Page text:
41&, &c.; comp. Hartung, Die Relig. der Rom. i, p.55,&c.) ^ [L. S.]
LENAEUS (atjwmos), a surname of Dionysus, derived from \yv6s, the wine-press or the vintage. (Hesych. s. v. ; Virg. Georg. ii. 4. 529; Diet, of Ant. s. v. Lenaea.) [L. S.]
LENAEUS, a freedman of Pompey the Great, whence he is sometimes called Pompeius Lenaeus. He was a native of Athens, possessed great knowledge of natural history, and was acquainted with several languages, in consequence of which Pompey restored him to freedom. (Sueton. De Tllustr. Grammat. 2,15; Plin. H. N. xxv. 2, 3.) He accompanied his patron in nearly all his expeditions (Suet. I. c. 15), and by his command he translated into Latin the work of Mithridates on poisons. (Plin. I. c., comp. xv. 30, 39, xxiv. 9, 41, xxv. 6, 27, and Elench. lib. xiv. xv. xx. xxiii. xxvii.) After the death of Pompey and his sons, Lenaeus maintained himself by keeping a school at Rome, in the Carinae, near the temple of Tellus, the district in which the house of Pompey had been. This fact is a proof not only of his great attachment to the memory of his late master, but also of his not having made use of his friendship with Pompey for the purpose of enriching himself. His affection for Pompey also led him to write a very bitter satire against the historian Sallust, who had spoken of Pompey in an unjust and slanderous manner. Suetonius (/. c. 15) has preserved some of the opprobrious terms in which Lenaeus spoke of Sallust. (0. M. Muller, Histor. Krit. Darstellung der Nachricht. vom Leben, ^fc., des Sallust^ p. 10; Dru-mann, Gescli. Roms9 vol. iv. p. 556.) [L. S.]
LENTICULA, LICI'NIUS, called in some manuscripts of Cicero Denticula^ was one of Antony's dissolute companions, who had been condemned for gambling, but was restored by Antony to his former status. Dion Cassius falsely states that he was recalled from banishment by Antony; but it would seem that infamia was a consequence of being condemned for gambling, and that he was restored by Antony to his full rights as a citizen. (Cic. Phil. ii. 23; Abram. and Garaton. ad loc.; Dion Cass. xlv. 47.)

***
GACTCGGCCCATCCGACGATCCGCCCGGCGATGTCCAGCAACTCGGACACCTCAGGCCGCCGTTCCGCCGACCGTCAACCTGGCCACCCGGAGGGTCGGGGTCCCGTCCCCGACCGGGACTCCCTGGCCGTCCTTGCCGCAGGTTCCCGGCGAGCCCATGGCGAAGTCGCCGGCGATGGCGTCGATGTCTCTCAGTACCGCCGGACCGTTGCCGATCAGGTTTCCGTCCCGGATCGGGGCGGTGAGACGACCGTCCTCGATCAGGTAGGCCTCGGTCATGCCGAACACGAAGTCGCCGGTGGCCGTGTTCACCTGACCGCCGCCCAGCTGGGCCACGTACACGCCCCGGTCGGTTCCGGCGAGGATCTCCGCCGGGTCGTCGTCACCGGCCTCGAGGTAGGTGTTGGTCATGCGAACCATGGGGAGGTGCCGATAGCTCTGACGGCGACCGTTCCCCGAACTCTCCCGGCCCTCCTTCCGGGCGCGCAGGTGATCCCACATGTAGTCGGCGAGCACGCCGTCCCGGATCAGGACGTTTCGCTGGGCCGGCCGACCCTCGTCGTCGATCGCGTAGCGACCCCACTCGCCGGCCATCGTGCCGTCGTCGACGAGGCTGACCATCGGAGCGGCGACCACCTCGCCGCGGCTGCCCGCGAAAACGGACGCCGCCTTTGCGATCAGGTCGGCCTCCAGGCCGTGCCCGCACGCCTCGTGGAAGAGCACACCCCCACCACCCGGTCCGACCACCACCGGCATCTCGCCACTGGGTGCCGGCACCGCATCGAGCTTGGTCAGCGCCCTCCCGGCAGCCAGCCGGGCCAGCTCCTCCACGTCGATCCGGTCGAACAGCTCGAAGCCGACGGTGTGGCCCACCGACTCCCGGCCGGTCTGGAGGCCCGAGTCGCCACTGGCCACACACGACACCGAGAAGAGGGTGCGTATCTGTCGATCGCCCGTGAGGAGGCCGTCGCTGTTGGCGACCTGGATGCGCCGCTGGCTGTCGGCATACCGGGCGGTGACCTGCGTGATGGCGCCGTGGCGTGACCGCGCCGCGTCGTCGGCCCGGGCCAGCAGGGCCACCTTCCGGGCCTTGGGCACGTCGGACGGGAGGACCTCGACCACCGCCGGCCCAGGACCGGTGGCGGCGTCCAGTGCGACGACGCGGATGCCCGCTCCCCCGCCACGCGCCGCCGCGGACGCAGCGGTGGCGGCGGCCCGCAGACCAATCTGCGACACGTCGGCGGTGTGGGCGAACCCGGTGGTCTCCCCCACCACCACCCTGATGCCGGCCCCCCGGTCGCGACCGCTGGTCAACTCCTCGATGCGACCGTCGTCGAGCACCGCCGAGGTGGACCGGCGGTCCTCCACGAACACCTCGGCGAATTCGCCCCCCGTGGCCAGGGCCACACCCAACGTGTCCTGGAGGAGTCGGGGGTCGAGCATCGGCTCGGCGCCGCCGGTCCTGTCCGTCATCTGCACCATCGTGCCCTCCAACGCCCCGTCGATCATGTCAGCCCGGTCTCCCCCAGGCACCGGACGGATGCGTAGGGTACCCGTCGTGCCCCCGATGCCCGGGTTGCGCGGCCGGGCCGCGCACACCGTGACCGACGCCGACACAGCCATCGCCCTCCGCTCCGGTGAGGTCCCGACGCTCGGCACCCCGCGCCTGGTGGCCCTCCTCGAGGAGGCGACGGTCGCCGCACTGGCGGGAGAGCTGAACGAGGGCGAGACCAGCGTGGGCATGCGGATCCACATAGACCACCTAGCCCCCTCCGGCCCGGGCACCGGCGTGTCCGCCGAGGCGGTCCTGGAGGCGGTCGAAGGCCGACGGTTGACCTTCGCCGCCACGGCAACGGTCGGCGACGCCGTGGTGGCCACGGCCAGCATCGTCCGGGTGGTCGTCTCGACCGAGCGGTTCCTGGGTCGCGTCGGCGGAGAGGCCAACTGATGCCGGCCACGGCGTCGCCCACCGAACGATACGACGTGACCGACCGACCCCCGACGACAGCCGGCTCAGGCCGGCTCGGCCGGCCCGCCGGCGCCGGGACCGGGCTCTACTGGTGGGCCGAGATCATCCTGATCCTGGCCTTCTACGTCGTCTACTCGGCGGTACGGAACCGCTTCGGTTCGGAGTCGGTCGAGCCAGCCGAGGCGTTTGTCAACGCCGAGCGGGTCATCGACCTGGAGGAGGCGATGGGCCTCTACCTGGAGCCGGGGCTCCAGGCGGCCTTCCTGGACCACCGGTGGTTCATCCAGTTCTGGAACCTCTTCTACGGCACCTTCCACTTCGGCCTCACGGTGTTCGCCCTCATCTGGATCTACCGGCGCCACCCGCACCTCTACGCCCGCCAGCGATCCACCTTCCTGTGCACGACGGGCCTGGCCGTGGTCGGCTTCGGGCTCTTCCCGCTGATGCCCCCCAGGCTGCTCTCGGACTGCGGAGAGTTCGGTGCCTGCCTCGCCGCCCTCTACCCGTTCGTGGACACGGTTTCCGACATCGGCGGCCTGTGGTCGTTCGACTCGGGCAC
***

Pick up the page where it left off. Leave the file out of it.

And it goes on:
LENTIDIUS, one of the leaders of the Clodian mob of slaves and gladiators in January, b. c. 57, when P. Sextius, tribune of the plebs, was assailed and left for dead in the temple ot Castor in the forum. (Cic.proDom. 33, pro Sext. &1.) [W.B.D.]
LENTO, CAESE'NNIUS, a follower of M. Antony ; and unless Cicero is speaking ironically, originally a stage player. (Phil. xi. 6.) Lento was one of Antony's seven agrarian commissioners —septemviratus (Cic. Phil. ii. 38, xii. 9, xiii. 12)—r in b. c. 44, for apportioning the Campanian and Leontine lands, whence Cicero terms him " divisor Italiae." During the siege of Mutina in the spring of B. c. 43, Lento was stationed in Etruria to watch the communications with Rome by the Via Cassia, which circumstance furnished one among Cicero's various reasons for declining the legation to Antony in Cisalpine Gaul. (Phil. xii. 9, xiii. 2.) [W. B. D.]
LENTULUS, the name of one of the haughtiest patrician families of the Cornelian Gens [cornelia gens] ; so that Cicero coins the words Appietas and Lentulitas to express the qualities of the high patrician party (ad Fam. iii. 7. § 5). When we find plebeians bearing the name (as a tribune of